For safety Mike Mitchell, a newcomer to the Colts, it was the perfect way to show his gratitude – to his new city and his new team.
"I had different opportunities, but this was really the right fit. Every day that I spend in this building, I realize that more," he said. "I'm just super grateful to be with the Colts organization with the leadership that they have under Mr. Ballard and Coach (Reich)."
And he's been a great fit for the Colts – on the field and off.
"Football is such a small part of what I actually do and who I am as a person. While it is a part that makes me unique, it's really just a small part of the package. A lot of what I focus my time on is my moral character and the things I do," he said. "I do believe if you're in a situation to help, you help. If you're in a situation to do, you do."
And that's what he did.
With the help of the City Colts youth football league, Mitchell and his teammates handed out turkeys and grocery bags packed with all the Thanksgiving essentials and carried them out to the cars of grateful neighbors.
And safety Corey Moore took it upon himself to send the boys home with something that will last even longer.
"I just told them that hard work can take you anywhere in life. I just tried to give them something. Besides giving away things, it's something they can really use in life," he said. "Your word is everything. Try to give them something good that they can take home."
Across town at the Chase Near Eastside Legacy Center, the Colts linebackers gathered to spread Thanksgiving blessings of their own.
"Just to see the families and let them see our faces and know that we care. We care about more than just football, especially with the holidays coming up," said Najee Goode.
Rookie Darius Leonard gave back to both of his cities on Monday.
"It was amazing, especially because I did one back at home in Lakeview, South Carolina as well. Mine took place at 1:30 yesterday afternoon. I couldn't be a part of that physically, but I came here and we did something in the afternoon, so it felt like I did both," he said. "It was a great feeling. I went to bed with a smile on my face."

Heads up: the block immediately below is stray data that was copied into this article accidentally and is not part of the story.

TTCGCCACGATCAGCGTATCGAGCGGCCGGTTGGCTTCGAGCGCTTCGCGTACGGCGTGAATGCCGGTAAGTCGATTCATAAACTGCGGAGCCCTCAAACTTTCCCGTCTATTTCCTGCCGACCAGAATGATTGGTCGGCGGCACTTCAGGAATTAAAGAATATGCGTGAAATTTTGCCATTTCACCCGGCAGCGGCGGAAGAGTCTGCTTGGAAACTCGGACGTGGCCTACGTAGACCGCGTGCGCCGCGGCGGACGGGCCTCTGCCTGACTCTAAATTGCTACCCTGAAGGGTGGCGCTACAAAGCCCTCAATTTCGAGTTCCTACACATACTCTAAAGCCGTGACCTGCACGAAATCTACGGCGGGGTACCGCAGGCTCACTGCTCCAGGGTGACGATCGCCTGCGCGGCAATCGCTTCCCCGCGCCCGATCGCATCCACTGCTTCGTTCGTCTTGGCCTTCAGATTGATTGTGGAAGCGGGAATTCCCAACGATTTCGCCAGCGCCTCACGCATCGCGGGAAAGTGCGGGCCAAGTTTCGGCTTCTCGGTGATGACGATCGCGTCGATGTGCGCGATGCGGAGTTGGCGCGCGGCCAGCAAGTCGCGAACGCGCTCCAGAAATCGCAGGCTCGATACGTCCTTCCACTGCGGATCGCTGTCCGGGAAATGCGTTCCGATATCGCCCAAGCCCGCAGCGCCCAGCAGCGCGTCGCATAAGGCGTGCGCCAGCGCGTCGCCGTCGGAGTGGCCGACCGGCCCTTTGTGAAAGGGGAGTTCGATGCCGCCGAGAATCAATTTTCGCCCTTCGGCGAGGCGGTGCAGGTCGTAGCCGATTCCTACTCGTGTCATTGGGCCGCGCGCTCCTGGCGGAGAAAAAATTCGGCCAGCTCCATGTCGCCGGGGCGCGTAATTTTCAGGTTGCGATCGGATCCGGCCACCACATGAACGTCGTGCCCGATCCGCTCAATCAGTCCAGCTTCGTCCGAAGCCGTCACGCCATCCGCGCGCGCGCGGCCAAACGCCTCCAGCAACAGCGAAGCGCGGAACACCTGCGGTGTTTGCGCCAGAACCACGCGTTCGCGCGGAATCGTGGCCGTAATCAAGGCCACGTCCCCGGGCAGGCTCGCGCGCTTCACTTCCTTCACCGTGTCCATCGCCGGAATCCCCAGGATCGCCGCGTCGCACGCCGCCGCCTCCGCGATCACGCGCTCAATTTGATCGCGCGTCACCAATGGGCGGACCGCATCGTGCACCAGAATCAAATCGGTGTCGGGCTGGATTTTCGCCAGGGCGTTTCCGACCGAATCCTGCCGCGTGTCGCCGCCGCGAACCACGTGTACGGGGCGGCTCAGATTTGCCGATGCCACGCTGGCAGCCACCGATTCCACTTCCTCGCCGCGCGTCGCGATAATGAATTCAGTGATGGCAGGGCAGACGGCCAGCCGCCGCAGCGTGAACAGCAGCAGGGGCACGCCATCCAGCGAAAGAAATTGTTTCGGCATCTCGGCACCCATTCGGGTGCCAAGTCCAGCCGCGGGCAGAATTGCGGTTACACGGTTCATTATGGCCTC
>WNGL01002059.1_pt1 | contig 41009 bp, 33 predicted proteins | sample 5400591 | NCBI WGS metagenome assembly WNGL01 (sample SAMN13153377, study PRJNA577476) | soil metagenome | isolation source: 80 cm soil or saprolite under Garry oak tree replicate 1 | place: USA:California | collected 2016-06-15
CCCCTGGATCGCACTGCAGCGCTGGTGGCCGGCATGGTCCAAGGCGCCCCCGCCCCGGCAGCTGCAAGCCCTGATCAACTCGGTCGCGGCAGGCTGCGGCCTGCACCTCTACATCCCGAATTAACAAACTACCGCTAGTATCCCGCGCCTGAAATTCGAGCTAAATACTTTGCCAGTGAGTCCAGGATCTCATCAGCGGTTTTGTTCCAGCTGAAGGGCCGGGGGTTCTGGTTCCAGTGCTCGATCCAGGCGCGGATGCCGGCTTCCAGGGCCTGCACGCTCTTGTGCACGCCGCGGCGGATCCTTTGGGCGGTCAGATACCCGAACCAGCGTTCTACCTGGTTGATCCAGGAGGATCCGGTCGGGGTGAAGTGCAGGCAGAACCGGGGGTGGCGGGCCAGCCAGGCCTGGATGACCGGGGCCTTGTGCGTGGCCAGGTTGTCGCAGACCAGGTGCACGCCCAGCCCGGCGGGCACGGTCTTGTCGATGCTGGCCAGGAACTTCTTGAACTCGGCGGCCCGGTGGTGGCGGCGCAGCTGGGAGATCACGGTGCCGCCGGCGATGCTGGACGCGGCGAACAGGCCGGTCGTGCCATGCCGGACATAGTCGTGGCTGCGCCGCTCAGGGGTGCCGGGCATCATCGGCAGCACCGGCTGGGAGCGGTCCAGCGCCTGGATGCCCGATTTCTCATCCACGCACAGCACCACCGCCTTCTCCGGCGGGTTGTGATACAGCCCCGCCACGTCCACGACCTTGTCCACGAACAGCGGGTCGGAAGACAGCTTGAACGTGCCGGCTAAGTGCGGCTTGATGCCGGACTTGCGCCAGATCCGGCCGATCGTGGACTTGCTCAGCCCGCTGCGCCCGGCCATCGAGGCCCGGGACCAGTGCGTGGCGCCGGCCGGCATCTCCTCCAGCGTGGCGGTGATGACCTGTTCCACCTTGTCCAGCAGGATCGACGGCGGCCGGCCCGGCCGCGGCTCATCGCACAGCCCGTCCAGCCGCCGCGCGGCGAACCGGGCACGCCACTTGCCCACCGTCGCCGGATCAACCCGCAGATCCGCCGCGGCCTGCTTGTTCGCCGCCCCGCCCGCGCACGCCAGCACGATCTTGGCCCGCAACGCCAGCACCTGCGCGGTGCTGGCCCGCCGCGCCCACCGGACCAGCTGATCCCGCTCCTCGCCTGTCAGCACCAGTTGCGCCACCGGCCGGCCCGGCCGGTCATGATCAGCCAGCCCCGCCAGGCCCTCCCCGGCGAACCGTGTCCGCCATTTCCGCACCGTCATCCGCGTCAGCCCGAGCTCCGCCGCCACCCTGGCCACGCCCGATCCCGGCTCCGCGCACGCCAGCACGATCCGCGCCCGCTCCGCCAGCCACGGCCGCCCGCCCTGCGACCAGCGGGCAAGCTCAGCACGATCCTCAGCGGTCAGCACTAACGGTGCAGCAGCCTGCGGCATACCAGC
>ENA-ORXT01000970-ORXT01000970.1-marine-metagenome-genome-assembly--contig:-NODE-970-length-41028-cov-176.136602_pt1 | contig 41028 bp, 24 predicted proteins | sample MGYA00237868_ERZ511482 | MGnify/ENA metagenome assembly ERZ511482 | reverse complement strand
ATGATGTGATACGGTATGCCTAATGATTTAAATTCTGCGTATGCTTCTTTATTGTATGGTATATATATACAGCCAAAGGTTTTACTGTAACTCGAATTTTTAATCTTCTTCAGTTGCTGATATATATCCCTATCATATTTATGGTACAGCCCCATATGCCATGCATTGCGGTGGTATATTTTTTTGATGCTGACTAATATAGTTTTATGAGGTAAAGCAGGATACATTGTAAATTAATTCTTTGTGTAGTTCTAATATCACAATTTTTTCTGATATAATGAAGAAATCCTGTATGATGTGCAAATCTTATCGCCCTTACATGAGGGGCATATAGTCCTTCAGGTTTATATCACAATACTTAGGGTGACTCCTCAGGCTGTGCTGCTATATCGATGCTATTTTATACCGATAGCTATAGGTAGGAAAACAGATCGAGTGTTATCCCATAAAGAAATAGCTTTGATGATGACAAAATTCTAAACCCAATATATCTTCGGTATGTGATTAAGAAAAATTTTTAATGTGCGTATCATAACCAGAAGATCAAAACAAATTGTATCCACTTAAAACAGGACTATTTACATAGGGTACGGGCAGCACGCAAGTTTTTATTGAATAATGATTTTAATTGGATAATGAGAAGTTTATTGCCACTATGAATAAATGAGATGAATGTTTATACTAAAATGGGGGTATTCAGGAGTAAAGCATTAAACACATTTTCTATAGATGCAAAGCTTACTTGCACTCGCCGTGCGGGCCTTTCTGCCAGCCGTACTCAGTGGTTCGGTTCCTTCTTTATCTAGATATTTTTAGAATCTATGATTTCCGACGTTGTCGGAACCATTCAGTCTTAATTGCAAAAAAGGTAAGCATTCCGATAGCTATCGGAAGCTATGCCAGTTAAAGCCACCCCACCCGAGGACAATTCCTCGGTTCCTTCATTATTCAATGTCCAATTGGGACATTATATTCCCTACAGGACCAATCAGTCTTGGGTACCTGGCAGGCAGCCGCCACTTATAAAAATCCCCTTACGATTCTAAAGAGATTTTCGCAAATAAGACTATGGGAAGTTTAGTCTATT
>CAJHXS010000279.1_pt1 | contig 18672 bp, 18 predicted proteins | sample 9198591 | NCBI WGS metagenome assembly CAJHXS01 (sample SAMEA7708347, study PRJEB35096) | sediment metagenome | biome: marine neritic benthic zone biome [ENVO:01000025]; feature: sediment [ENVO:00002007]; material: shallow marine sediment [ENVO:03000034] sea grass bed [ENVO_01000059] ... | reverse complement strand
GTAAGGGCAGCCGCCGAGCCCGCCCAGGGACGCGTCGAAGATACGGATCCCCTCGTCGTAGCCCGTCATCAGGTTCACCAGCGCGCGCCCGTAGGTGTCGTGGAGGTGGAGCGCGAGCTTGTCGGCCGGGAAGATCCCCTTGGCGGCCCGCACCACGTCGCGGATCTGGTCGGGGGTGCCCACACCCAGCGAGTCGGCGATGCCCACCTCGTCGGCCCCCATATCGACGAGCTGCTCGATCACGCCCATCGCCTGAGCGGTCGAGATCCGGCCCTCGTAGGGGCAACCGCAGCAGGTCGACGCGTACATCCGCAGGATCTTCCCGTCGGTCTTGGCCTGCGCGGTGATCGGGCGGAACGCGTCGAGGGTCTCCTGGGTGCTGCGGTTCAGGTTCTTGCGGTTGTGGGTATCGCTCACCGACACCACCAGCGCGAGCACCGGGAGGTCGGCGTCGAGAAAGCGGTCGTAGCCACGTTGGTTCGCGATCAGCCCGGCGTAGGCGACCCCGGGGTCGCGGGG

The offensive skills players were all smiles at the Mary Rigg Neighborhood Center, where they embraced the opportunity to give back to the community that supports them.
"Our team is built around community," said quarterback Jacoby Brissett. "I think it's more important than the game at a certain point. It's part of what we do it for, to be able to give back and provide for people."
"Wherever I've been at, I've always felt like I was forever indebted to that community just for taking me in," said rookie running back Nyheim Hines. "I'm in a new state, new city, and they've welcomed me with open arms."
For guys who have people shoving food at them on a daily basis, it puts things in perspective.
"We're always complaining about how we eat the same food every day," said rookie running back Jordan Wilkins. "But to a lot of other people, they would be extremely blessed."
The giving continued on Tuesday afternoon.
Defensive end Jabaal Sheard held his own Thanksgiving just down the street from the Colts facility.
Assisted by his teammates on the defensive line, he gave out dinners and warm coats to families in Pike Township.
"It's very humbling just to see a smile on a kid's face. Everyone is appreciative of it," he said. "I'm thankful for my teammates who came out and supported, Chef Suzanne, and the YMCA that helped put this together."
For the YMCA of Greater Indianapolis, it was truly a blessing.
"We always give out coats and gifts during the Christmas season and this year, because of us moving into a new facility, we weren't able to do what we wanted to do," said Executive Director Monic Hill. "So when Jabaal called us, it was just a perfect opportunity, it was placed in our hands and we ran with it."
For Suzanne Rockwell, a private chef who counts several Colts players as clients, it was something she couldn't say no to.
"It's kids and it's Thanksgiving and people are hungry. And nobody in Indianapolis should be hungry," she said.
"It's definitely a blessing being able to bless others," said Sheard. "It's just part of the culture here, always giving back."
From Lucas Oil Stadium to neighbors to the north, south, east and west – the Colts gave back to the community that's given them so much.
And that's what Thanksgiving is all about.